US Department of Energy releases 2011 Strategic Plan
More Than 1,800 EV chargers installed under Recovery Act

Altona Energy enters into coal and biomass gasification cooperation agreement with Rentech

Australia-based Altona Energy Plc, has entered into a cooperation agreement with US-based Rentech, Inc.

Rentech owns a proprietary iron catalyzed, slurry bed FT Process, which may be used to produce various FT intermediate hydrocarbon products from syngas. Rentech also owns the Rentech-SilvaGas process technology for the gasification of biomass to produce Syngas. In addition, Rentech has a strategic partnership agreement with UOP, LLC, a division of Honeywell International, which provides for UOP to offer access for the use of UOP’s technologies for syngas conditioning and for upgrading FT intermediate hydrocarbon products into commercial grade products such as transportation fuels and chemical grade naphtha.

The agreement with Rentech includes working together to evaluate coal and biomass gasification projects for the application of Rentech’s technologies in South Australia, where the Arckaringa Project is located. The Arckaringa Project is the Joint Venture between Altona and CNOOC-NEIA (a subsidiary of Chinese oil major CNOOC) to evaluate the development of the estimated 7.8 billion tonne Arckaringa coal resource (of which 1.287 billion tonnes is JORC compliant). (Earlier post.) The current base case for the Arckaringa bankable feasibility study is a 10 million barrel per year coal-to-liquids (CTL) plant (applying the FT Process) and 560MW co-generation export power facility.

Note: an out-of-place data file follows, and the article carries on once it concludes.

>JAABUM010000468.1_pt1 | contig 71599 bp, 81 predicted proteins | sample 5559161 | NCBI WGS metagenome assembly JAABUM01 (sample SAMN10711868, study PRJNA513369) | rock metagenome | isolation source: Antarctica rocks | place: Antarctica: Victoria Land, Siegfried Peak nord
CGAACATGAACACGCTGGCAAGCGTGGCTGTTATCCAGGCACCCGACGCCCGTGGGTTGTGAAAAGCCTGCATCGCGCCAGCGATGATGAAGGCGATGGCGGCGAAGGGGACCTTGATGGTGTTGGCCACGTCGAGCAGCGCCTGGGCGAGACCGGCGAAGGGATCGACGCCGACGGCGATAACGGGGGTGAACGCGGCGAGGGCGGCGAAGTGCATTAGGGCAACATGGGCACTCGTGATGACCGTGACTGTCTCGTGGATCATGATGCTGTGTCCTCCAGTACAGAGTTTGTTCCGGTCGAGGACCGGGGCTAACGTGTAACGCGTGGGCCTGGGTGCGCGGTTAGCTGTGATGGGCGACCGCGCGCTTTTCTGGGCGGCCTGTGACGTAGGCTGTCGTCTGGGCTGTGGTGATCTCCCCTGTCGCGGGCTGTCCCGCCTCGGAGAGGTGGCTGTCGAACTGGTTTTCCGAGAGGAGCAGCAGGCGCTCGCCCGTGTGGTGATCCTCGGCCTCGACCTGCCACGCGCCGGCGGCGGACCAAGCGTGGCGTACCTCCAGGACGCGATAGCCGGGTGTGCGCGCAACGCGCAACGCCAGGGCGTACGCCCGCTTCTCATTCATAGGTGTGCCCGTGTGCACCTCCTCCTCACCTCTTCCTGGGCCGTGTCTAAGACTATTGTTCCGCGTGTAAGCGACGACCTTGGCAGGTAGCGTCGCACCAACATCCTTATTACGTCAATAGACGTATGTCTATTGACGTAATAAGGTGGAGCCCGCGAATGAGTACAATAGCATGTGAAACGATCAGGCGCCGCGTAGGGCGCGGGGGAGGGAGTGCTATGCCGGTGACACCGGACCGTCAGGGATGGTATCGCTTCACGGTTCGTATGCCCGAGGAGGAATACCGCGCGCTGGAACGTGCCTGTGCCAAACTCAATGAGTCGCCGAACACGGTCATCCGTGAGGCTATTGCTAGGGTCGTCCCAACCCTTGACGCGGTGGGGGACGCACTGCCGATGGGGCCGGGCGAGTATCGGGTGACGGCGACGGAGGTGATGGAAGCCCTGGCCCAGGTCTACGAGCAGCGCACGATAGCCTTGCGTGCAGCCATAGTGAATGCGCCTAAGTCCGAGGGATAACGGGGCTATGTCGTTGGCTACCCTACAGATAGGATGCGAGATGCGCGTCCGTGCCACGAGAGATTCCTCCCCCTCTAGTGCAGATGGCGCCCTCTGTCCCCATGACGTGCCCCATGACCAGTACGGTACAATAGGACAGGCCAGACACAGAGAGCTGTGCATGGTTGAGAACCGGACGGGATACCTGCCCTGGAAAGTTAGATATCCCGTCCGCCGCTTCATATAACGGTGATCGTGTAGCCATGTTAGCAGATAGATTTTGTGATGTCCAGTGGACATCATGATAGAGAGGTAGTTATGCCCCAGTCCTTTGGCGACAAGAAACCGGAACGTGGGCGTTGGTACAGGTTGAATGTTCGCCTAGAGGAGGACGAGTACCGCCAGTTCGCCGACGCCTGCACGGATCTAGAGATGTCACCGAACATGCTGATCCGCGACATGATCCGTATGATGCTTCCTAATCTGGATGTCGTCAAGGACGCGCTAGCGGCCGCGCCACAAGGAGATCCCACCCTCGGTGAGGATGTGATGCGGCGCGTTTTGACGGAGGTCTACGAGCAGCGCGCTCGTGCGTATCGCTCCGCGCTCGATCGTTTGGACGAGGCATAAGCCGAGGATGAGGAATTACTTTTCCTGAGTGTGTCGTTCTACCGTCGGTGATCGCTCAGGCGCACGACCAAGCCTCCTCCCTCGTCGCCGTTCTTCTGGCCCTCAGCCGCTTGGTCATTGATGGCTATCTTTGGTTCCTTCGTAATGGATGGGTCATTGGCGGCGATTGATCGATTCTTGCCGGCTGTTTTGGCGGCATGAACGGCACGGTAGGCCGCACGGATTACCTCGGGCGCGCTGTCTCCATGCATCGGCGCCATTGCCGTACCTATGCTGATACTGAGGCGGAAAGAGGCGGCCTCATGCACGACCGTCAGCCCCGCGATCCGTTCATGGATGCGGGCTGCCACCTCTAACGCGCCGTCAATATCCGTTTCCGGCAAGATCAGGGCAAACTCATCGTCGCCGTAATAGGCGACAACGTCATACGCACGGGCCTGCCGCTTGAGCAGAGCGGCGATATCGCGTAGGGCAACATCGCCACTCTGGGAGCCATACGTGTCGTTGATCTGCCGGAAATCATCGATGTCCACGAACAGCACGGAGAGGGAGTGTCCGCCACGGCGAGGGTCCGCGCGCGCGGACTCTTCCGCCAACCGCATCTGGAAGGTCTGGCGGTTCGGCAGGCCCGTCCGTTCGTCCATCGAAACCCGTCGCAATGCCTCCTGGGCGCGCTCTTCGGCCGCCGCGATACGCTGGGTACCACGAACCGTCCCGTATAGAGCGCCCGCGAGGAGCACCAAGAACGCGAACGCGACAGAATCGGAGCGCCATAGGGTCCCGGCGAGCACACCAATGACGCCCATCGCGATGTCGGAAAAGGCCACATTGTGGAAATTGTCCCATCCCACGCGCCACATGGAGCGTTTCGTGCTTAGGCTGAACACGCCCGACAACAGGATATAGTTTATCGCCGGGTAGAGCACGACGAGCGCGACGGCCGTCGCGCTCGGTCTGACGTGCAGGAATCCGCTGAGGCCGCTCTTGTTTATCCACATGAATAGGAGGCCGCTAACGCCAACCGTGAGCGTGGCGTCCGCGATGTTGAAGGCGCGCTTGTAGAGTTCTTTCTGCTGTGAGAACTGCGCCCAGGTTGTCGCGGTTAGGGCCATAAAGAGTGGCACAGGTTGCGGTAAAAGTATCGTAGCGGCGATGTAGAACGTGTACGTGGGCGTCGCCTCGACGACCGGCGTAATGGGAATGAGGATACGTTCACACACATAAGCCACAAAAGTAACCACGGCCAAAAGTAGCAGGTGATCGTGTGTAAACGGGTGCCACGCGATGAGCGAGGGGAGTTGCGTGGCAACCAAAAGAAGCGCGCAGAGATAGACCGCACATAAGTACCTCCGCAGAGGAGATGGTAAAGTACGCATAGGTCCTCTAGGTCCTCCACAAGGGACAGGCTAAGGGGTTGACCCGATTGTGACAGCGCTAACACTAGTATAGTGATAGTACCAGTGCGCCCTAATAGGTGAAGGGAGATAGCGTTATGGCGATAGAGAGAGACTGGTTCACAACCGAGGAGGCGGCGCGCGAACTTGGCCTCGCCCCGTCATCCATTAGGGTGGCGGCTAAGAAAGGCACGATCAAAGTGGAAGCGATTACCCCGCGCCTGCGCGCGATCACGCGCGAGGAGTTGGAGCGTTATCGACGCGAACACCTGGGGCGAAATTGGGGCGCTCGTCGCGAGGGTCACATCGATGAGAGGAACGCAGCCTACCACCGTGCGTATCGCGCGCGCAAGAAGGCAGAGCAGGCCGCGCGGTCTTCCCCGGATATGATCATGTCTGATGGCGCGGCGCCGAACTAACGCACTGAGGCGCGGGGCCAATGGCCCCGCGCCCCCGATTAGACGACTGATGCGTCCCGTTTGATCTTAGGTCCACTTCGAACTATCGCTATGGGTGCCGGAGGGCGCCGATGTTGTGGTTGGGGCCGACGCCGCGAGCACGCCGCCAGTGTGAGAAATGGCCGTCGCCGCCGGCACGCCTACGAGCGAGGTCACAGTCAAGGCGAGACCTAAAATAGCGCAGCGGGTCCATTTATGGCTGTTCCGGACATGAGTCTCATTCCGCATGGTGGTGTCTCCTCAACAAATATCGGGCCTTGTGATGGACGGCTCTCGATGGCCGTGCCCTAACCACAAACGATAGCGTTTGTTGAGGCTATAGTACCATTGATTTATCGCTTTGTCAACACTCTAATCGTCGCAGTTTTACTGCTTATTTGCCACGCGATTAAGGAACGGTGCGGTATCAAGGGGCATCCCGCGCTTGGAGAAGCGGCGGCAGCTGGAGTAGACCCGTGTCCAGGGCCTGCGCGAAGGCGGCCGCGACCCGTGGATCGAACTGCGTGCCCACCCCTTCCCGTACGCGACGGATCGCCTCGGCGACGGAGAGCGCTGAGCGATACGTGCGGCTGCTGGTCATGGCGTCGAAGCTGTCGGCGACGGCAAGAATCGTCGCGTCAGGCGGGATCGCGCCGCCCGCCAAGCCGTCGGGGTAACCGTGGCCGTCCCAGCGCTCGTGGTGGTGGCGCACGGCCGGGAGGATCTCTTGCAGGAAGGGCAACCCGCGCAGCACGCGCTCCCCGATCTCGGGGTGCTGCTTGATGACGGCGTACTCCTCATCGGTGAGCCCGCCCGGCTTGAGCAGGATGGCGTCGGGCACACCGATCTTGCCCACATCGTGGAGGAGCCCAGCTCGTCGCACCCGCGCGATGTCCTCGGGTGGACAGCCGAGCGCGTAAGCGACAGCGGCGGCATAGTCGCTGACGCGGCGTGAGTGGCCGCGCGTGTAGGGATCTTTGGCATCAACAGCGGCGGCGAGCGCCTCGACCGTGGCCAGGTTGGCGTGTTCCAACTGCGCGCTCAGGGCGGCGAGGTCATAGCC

Altona believes that there are significant potential synergies in the evaluation of the gasification of biomass in conjunction with the gasification of coal at the Arckaringa Project, for the production of energy products, including diesel, jet fuel, naptha and electricity.

Comments

SJC

various FT intermediate hydrocarbon products from syngas

That is like the ConpactGTL plant that produces syncrude.
The output still needs to be refined, it is not like the MTG process that produces gasoline.

The comments to this entry are closed.